This ritual is unrecognizable to us, but it also would have been unrecognizable to the people studying the Mishnah once it was codified, over 200 years after the Temple was destroyed. I wonder why the Rabbis kept this record – is it to offer an example of something we could do in the future? Is it a blueprint that we can riff off when we go Option 3? Are the Rabbis trying to demonstrate just how over-the-top it was, how unnecessary? While it’s impossible to know with certainty, I have a hunch that one reason they kept this record was to reveal what exactly they were responding to when they began to chart a new way of engaging with Yom Kippur. As someone deeply invested in going Option 3, I like to think the Rabbis were particularly interested in revealing the cracks in the foundation of the ritual.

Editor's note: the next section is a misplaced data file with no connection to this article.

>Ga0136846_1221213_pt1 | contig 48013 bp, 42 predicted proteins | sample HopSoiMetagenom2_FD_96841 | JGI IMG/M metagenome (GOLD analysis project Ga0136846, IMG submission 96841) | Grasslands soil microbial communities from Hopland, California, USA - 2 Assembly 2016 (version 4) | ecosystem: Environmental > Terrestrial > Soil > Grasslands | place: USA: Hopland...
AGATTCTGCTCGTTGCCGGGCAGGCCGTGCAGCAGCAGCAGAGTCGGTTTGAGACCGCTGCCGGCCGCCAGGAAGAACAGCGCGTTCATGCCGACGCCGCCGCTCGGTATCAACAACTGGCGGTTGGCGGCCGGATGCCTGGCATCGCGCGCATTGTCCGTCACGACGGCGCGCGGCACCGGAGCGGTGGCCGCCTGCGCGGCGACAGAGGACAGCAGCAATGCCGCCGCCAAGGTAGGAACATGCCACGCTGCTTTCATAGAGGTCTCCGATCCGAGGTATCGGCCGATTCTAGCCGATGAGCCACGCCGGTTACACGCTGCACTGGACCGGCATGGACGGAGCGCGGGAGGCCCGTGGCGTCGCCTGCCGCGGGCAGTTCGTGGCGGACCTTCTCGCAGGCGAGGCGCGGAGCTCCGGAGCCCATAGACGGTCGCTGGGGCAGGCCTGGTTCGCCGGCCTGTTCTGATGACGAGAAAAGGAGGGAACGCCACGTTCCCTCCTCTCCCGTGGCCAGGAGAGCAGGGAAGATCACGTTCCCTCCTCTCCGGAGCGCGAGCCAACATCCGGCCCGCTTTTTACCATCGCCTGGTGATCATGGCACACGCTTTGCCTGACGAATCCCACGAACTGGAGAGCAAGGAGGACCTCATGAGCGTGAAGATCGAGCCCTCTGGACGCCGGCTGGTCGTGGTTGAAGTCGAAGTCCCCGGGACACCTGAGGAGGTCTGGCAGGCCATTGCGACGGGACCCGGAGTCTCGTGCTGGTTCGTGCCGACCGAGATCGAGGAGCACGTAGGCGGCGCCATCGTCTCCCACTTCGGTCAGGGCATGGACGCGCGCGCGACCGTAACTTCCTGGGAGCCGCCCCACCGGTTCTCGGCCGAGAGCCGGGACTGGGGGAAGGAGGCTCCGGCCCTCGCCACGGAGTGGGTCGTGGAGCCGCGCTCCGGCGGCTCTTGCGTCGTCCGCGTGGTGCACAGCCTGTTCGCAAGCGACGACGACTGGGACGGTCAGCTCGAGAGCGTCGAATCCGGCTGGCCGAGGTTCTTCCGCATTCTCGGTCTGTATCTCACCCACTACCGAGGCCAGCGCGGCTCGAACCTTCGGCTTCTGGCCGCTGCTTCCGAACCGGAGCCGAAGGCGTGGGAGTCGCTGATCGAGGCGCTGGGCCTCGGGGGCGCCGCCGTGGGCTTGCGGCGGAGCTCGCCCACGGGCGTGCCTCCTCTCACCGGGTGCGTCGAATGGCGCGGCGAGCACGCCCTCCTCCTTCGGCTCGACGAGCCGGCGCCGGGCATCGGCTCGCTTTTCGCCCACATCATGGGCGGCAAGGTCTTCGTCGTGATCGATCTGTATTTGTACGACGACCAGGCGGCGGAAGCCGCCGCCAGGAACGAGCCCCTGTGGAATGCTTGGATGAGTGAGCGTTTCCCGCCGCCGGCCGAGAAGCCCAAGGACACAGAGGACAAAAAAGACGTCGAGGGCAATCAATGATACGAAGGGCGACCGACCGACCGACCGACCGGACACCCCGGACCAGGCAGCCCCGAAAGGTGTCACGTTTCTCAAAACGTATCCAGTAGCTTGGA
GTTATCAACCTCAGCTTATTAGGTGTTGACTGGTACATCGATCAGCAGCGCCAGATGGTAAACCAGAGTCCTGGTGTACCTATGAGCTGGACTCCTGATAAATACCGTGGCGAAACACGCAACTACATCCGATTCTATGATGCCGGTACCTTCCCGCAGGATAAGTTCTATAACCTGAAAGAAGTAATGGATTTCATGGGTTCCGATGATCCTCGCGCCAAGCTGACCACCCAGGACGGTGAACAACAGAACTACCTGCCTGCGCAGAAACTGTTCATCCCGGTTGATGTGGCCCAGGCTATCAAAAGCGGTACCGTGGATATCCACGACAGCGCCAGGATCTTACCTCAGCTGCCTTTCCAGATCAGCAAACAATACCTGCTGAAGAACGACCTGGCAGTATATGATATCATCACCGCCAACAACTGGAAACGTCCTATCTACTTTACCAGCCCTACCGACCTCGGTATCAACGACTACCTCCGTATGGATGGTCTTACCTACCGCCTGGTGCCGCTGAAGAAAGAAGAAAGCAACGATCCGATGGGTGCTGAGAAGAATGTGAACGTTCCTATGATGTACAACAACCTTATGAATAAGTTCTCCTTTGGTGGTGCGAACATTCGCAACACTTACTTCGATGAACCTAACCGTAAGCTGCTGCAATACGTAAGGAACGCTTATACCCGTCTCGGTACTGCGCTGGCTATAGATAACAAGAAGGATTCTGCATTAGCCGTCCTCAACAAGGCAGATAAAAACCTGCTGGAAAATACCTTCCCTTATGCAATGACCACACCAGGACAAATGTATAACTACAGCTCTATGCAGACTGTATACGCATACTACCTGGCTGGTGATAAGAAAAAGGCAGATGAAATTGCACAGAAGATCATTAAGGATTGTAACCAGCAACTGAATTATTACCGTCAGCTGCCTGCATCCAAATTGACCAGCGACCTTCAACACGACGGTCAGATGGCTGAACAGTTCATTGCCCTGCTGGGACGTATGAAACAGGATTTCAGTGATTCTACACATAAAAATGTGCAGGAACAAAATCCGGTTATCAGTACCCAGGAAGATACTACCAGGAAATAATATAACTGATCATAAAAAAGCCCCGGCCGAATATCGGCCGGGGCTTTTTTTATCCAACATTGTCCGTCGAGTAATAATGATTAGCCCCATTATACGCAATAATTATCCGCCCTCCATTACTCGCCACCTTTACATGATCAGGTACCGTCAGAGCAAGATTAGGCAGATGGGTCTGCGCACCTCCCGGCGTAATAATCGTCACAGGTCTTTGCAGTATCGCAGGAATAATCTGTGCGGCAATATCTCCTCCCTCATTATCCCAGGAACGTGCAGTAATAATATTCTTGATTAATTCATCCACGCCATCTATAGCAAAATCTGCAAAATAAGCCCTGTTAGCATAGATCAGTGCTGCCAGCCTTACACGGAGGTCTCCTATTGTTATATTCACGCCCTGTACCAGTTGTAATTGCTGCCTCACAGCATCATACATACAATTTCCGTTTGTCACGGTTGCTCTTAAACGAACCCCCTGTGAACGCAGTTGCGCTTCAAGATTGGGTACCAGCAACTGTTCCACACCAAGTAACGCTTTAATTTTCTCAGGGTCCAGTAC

When I read these chapters, I notice a lot of logistics. But when I get a little closer, I’m consumed with flickers of soap opera-worthy drama and flashes of fraught relationships – we have some HIGH DRAMA in our history, team. Right at the start, they describe a passage that I can’t stop thinking about. The scene: We’re in the midst of Kohen Gadol’s preparations to enter the Holy of Holies by himself to seek atonement. He is going to learn how to prepare the incense, one of the last steps before entering the Holy of Holies. The Kohen Gadol enters the Holy of Holies himself – in fact, no one enters the Holy of Holies with the exception of the Kohen Gadol, once a year. It’s a high drama moment, one that might cost him his life. Before the Beit Din (court) leaves the Kohen Gadol, they make him take an oath that he will perform the rituals correctly when he enters the Holy of Holies, and not do anything that departs from the ritual he has learned.